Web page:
From its very beginnings, this stately limestone rowhouse on an idyllic street in the Dupont Circle neighborhood of Washington, D.C. has been a home to refined learning and culture. Now is has been transformed into four elegant condominium homes by taking parts of the past and bringing them into the present.
The building’s name, Holton House, and the name of the floor plans – Gallery, Holton, Phillips and Penthouse –are a nod to the rich history contained within its walls. Holton-Arms school began here in 1901 when a friend of Jessie Moon Holton and Carolyn Hough Arms graciously lent them the home so that they could open an independent school for girls. Many children from prominent families would learn music and French in its salons. By 1906, the prestigious private school outgrew the house and it returned to being a residence for high-ranking government officials and military officers.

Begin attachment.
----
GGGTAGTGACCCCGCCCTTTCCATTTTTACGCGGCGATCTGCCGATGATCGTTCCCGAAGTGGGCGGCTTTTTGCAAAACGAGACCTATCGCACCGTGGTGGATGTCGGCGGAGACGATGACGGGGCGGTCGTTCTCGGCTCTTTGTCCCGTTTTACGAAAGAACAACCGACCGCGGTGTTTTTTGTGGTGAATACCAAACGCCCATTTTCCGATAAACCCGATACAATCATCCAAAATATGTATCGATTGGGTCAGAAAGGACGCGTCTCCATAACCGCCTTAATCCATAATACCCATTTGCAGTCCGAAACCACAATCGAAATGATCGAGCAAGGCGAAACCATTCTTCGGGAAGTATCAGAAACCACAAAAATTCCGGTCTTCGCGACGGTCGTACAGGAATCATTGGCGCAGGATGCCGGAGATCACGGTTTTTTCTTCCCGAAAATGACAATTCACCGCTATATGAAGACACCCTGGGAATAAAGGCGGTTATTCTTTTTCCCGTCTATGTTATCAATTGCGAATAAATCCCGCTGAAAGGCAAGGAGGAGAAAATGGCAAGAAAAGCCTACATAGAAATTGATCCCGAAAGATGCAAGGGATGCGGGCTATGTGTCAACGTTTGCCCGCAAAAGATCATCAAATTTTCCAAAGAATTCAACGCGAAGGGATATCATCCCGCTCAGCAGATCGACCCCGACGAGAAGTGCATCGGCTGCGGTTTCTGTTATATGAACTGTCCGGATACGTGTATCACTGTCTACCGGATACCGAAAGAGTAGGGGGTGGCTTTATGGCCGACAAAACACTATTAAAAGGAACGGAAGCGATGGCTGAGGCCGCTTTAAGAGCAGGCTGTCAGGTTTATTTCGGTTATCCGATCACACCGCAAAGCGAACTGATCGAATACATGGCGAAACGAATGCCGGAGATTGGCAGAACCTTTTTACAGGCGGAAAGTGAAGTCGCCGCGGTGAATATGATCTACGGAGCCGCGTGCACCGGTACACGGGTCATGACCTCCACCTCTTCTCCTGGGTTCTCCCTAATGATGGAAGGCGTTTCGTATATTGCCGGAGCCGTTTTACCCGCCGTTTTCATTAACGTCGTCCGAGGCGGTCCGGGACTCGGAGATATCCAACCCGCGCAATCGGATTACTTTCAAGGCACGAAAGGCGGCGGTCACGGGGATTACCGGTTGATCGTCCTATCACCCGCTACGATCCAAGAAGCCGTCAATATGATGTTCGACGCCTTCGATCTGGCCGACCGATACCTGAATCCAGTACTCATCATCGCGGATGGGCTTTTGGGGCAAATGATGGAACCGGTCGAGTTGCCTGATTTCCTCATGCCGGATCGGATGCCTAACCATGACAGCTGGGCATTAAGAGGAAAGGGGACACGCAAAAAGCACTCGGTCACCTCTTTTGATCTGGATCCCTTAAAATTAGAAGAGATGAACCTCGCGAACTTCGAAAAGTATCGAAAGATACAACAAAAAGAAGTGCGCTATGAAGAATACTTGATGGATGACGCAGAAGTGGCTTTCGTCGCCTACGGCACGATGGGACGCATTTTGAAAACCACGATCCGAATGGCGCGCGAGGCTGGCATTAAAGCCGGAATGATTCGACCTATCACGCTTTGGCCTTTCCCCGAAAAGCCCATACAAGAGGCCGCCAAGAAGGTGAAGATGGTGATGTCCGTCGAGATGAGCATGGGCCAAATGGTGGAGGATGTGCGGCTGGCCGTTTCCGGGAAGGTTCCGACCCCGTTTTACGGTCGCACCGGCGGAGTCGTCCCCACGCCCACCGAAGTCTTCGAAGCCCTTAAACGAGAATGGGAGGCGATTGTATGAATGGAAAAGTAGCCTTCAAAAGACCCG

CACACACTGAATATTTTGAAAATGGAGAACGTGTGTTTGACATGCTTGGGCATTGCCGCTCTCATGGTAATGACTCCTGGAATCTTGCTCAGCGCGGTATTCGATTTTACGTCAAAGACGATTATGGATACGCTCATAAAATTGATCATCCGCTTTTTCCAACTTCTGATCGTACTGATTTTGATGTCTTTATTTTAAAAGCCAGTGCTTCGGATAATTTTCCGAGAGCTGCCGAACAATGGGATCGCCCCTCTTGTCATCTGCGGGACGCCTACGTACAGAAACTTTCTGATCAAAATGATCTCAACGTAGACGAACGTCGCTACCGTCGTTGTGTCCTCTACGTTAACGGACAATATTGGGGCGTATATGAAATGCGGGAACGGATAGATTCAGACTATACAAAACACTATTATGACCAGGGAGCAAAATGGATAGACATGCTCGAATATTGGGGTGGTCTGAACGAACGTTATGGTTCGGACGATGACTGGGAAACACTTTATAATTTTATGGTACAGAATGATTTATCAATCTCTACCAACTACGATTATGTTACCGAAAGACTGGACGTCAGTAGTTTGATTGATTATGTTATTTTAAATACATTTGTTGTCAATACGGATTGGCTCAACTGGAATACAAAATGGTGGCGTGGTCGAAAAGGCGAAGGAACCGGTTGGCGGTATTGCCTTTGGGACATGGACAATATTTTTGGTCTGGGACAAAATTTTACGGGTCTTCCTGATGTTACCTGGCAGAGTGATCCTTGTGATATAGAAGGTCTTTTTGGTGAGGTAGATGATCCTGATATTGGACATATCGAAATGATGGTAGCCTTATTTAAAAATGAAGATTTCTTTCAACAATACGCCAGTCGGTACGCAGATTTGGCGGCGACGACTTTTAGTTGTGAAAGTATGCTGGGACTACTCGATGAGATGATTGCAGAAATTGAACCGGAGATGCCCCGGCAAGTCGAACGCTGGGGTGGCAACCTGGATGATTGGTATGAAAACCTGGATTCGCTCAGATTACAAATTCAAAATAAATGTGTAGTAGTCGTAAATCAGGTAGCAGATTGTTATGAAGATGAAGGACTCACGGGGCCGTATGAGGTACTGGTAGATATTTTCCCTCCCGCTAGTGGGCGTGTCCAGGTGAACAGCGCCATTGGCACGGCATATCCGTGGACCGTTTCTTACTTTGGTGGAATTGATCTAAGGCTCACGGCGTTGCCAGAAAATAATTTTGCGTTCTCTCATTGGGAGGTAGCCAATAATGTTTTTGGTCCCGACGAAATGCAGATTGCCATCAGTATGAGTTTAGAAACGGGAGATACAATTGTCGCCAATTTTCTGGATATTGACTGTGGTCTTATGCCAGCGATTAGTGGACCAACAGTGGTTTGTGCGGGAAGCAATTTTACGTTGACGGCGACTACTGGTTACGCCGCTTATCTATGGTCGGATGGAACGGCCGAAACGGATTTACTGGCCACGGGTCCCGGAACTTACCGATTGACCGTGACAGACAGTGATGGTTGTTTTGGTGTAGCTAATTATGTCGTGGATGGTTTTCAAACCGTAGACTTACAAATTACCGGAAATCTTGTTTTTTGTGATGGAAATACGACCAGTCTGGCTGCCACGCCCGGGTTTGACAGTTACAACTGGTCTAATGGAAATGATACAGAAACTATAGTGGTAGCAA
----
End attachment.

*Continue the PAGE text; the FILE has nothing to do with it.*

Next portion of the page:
In 1987, Jane Haslem, a veteran Washington art dealer, renovated the house, turning two floors into a semiprivate gallery. She offered clients a chance to see contemporary artists such as Mauriciio Lasansky, Gabor Peterdi and Antonio Frasconi in a relaxed setting.
Holton House embraces its past while striding into the future. A conservation easement from the L’Enfant Trust has preserved the stunning cream-colored limestone façade. Each two-bedroom, two-bathroom home was thoughtfully redesigned with today’s living in mind.
Holton House is in the lively and highly sought-after Dupont Circle neighborhood that includes Michelin-star restaurant Sushi Taro, the Phillips Collection, the first permanent museum of modern art in this country, and the Cosmos Club, a private social club founded in 1878 that has counted three Presidents and a dozen Supreme Court justices among its members. Steps away from Metro and downtown, Holton House offers a captivating blend of classical and modern, convenience, sophistication and a turnkey lifestyle.